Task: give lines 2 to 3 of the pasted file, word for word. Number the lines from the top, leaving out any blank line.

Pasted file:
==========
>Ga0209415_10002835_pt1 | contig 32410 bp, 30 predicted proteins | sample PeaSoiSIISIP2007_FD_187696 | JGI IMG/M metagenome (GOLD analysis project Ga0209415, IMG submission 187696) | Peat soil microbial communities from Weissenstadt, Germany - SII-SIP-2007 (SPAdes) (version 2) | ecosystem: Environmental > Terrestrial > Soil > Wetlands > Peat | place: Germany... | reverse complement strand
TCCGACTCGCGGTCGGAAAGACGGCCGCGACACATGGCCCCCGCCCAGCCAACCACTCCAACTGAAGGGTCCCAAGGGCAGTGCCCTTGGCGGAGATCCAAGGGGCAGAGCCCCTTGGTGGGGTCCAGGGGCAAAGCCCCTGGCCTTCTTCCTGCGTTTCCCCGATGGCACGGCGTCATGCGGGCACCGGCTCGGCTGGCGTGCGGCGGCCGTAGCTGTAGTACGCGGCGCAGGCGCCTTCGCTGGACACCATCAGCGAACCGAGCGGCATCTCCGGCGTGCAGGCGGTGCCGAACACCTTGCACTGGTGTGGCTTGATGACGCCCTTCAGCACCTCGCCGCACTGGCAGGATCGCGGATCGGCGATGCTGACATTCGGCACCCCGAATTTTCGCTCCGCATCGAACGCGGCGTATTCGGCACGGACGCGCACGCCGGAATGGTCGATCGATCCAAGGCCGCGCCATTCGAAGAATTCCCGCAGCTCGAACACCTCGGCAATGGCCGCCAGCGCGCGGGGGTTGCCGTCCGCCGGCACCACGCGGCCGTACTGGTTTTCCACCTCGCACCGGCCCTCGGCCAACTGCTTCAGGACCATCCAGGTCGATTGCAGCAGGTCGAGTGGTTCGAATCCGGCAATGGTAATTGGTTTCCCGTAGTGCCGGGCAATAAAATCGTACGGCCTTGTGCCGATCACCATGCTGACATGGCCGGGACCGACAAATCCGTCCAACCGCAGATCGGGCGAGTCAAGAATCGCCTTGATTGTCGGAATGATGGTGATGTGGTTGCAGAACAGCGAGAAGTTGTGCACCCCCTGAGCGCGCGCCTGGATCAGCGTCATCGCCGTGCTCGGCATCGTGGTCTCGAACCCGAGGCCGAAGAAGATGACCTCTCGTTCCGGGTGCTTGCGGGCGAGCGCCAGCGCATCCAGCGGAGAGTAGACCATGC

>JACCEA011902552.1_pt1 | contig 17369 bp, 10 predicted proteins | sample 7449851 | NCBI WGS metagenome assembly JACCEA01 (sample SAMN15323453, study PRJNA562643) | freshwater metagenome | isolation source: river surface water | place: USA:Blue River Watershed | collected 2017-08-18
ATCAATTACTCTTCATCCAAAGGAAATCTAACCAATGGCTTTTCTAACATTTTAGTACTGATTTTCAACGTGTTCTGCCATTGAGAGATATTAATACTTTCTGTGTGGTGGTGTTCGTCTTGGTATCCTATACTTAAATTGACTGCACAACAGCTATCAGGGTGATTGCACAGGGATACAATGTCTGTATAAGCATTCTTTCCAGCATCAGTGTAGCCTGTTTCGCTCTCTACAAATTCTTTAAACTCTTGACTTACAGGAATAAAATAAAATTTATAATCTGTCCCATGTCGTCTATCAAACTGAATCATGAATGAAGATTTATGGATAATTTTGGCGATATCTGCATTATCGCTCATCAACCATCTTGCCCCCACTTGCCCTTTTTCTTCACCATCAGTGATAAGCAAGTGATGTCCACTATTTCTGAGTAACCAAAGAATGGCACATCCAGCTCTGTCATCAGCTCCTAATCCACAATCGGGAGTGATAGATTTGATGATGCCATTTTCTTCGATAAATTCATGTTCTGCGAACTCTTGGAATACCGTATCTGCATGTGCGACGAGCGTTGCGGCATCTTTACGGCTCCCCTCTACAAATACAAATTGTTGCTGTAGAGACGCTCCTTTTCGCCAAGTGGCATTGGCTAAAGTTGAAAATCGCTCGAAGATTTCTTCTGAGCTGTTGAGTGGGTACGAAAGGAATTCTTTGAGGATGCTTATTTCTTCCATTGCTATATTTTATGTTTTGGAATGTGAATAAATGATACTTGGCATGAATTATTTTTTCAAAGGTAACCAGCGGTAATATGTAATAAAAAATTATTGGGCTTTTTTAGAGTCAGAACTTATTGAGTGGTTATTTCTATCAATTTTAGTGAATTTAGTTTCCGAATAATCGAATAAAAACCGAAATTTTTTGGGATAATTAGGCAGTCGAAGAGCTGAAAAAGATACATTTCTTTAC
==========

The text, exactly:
TCCGACTCGCGGTCGGAAAGACGGCCGCGACACATGGCCCCCGCCCAGCCAACCACTCCAACTGAAGGGTCCCAAGGGCAGTGCCCTTGGCGGAGATCCAAGGGGCAGAGCCCCTTGGTGGGGTCCAGGGGCAAAGCCCCTGGCCTTCTTCCTGCGTTTCCCCGATGGCACGGCGTCATGCGGGCACCGGCTCGGCTGGCGTGCGGCGGCCGTAGCTGTAGTACGCGGCGCAGGCGCCTTCGCTGGACACCATCAGCGAACCGAGCGGCATCTCCGGCGTGCAGGCGGTGCCGAACACCTTGCACTGGTGTGGCTTGATGACGCCCTTCAGCACCTCGCCGCACTGGCAGGATCGCGGATCGGCGATGCTGACATTCGGCACCCCGAATTTTCGCTCCGCATCGAACGCGGCGTATTCGGCACGGACGCGCACGCCGGAATGGTCGATCGATCCAAGGCCGCGCCATTCGAAGAATTCCCGCAGCTCGAACACCTCGGCAATGGCCGCCAGCGCGCGGGGGTTGCCGTCCGCCGGCACCACGCGGCCGTACTGGTTTTCCACCTCGCACCGGCCCTCGGCCAACTGCTTCAGGACCATCCAGGTCGATTGCAGCAGGTCGAGTGGTTCGAATCCGGCAATGGTAATTGGTTTCCCGTAGTGCCGGGCAATAAAATCGTACGGCCTTGTGCCGATCACCATGCTGACATGGCCGGGACCGACAAATCCGTCCAACCGCAGATCGGGCGAGTCAAGAATCGCCTTGATTGTCGGAATGATGGTGATGTGGTTGCAGAACAGCGAGAAGTTGTGCACCCCCTGAGCGCGCGCCTGGATCAGCGTCATCGCCGTGCTCGGCATCGTGGTCTCGAACCCGAGGCCGAAGAAGATGACCTCTCGTTCCGGGTGCTTGCGGGCGAGCGCCAGCGCATCCAGCGGAGAGTAGACCATGC

>JACCEA011902552.1_pt1 | contig 17369 bp, 10 predicted proteins | sample 7449851 | NCBI WGS metagenome assembly JACCEA01 (sample SAMN15323453, study PRJNA562643) | freshwater metagenome | isolation source: river surface water | place: USA:Blue River Watershed | collected 2017-08-18